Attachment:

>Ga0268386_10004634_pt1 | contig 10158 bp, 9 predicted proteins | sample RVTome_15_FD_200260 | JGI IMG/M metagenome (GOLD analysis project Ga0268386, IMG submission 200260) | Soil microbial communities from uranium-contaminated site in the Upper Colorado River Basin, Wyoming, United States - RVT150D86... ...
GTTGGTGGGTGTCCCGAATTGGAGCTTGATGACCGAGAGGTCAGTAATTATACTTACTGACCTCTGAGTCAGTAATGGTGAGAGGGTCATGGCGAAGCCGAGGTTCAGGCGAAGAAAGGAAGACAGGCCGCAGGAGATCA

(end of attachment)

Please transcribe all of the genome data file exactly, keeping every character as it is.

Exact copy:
>Ga0268386_10004634_pt1 | contig 10158 bp, 9 predicted proteins | sample RVTome_15_FD_200260 | JGI IMG/M metagenome (GOLD analysis project Ga0268386, IMG submission 200260) | Soil microbial communities from uranium-contaminated site in the Upper Colorado River Basin, Wyoming, United States - RVT150D86... ...
GTTGGTGGGTGTCCCGAATTGGAGCTTGATGACCGAGAGGTCAGTAATTATACTTACTGACCTCTGAGTCAGTAATGGTGAGAGGGTCATGGCGAAGCCGAGGTTCAGGCGAAGAAAGGAAGACAGGCCGCAGGAGATCA